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The emotional side of illness is oh-so-real.
Your tears are real. Accepting that it’s a process is very real, but actually accepting that process is very hard to do, especially once you’ve been at it for months and years. Feeling defeated is real. Your ideas that somehow it’s “your fault” are real. Knowing that you need certain food to help you heal and avoiding others to keep you from regressing is a real thing, but the rabbit hole you’ll find yourself digging into could be filled with fear towards all food.
In other words, you don’t ever have to think that you should be “more normal” with your thoughts.
The emotional side of illness is real.
In fact, I believe with all my heart that the emotional side of illness has been much more enduring and painful than the physical side. Ironically, I believe the emotional side is what has kept me from healing much of the physical side.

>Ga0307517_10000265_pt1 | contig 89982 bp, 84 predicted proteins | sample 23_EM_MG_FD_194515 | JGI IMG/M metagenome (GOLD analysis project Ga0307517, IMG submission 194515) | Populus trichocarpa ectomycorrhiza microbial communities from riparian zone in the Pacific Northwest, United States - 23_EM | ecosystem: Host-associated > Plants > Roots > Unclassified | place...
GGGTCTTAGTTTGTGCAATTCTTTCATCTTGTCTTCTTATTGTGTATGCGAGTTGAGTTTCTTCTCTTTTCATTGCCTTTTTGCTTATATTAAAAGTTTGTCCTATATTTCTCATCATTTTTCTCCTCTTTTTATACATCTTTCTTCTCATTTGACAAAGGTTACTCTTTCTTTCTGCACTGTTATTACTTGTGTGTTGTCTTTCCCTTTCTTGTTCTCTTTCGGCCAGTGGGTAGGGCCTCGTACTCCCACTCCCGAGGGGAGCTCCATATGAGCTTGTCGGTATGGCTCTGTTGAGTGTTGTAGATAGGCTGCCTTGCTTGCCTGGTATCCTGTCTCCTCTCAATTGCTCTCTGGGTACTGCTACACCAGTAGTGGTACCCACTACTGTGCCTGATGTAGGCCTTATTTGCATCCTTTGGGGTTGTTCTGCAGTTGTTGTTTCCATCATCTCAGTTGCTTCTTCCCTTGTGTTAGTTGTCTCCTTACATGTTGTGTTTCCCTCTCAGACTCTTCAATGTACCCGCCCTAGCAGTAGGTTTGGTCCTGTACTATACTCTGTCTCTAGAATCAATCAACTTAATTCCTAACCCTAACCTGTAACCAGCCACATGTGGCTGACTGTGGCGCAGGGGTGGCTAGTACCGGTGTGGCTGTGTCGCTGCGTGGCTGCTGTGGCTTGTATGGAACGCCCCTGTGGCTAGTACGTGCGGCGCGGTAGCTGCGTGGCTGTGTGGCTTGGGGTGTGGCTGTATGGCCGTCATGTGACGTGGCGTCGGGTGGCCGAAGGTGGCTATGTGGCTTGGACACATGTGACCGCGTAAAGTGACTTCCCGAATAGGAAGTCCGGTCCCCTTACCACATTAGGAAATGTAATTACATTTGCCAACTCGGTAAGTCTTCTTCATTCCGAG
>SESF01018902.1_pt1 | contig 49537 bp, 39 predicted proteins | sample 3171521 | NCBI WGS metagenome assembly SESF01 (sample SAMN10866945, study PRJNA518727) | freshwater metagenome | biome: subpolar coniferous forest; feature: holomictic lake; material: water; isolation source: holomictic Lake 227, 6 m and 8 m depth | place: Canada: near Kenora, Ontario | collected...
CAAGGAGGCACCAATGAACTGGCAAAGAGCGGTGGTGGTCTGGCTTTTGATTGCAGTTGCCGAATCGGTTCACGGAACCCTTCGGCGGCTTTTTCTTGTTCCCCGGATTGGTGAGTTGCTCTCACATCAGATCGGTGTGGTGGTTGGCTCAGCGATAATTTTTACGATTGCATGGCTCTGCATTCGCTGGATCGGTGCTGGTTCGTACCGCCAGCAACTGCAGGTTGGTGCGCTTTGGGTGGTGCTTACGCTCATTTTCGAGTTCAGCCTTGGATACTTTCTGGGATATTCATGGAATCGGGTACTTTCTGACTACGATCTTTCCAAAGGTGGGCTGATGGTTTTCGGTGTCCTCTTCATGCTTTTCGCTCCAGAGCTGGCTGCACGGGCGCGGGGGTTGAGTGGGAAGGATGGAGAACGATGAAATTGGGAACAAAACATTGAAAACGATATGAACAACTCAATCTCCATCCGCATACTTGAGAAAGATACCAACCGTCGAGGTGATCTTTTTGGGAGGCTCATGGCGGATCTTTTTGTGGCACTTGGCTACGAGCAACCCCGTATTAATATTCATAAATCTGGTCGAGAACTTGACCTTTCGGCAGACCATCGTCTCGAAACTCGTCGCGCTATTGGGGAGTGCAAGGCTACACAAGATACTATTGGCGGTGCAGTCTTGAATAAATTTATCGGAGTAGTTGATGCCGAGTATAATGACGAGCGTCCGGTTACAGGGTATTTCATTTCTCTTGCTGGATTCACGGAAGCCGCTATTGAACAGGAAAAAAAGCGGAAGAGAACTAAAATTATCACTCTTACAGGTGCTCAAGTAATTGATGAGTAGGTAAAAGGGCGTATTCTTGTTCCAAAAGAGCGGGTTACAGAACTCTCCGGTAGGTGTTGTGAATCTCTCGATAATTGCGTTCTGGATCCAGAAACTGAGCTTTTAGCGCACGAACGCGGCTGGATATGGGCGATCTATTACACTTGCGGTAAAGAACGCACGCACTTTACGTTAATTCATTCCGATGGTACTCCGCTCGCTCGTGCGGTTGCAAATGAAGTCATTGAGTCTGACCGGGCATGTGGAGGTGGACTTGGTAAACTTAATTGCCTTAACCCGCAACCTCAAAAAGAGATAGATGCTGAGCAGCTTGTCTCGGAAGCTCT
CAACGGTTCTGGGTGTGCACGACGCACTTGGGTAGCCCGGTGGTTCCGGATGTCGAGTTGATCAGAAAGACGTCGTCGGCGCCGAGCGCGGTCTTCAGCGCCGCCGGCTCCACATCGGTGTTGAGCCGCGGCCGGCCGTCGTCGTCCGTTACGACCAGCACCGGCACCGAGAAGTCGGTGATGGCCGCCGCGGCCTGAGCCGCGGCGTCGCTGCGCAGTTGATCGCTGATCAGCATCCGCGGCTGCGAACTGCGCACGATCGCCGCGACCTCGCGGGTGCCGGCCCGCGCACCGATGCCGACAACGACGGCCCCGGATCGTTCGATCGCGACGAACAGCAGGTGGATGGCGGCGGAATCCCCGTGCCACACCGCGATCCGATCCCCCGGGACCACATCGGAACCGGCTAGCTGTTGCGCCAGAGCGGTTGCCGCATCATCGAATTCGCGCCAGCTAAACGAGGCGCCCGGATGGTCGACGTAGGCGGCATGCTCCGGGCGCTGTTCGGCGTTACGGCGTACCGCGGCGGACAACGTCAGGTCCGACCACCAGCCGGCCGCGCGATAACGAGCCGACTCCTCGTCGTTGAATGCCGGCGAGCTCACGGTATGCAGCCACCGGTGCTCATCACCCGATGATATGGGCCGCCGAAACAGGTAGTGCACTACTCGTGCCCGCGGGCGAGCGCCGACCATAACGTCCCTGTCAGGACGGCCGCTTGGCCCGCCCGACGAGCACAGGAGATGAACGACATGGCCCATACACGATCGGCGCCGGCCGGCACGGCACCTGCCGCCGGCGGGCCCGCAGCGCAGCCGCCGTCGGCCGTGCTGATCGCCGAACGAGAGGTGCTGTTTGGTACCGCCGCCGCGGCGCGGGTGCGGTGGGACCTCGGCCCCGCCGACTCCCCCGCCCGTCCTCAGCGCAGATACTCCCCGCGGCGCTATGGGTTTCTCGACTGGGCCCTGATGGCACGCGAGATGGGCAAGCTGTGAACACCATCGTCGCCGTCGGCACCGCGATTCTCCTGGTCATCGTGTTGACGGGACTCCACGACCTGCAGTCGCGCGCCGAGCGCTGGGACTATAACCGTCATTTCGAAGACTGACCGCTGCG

Winning the Battle
I also believe with all my heart that this battle can be won by focusing on two core components: letting go of control while simultaneously understanding then addressing the gut-brain axis.
And here’s the thing about winning the battle, you will never find this help from a doctor or nutritionist (unless you need medication, of course). I know this because I’ve been to them all, done it all. I’ve made huge sacrifices, I’ve “dialed it in,” and yet I am still here, openly and honestly sharing, writing this to you today.
You might find it via therapy.
But how you’ll really find it? You must dig deep, in dark places and uncover the root to all emotional ties. It is in these places where, once you peel back the layers, your health will greatly improve. I am 1,005% confident of this.
I am currently researching more on the gut-brain axis, and I am beginning to make some changes in my own life to see if/what helps.
I keep no secrets, and I’ll share the research/what I’m doing when I have the appropriate, useful information.
In the meantime, know that there is nothing wrong with the way you’re feeling. And also, unbutton those pants.
You will heal. I will help.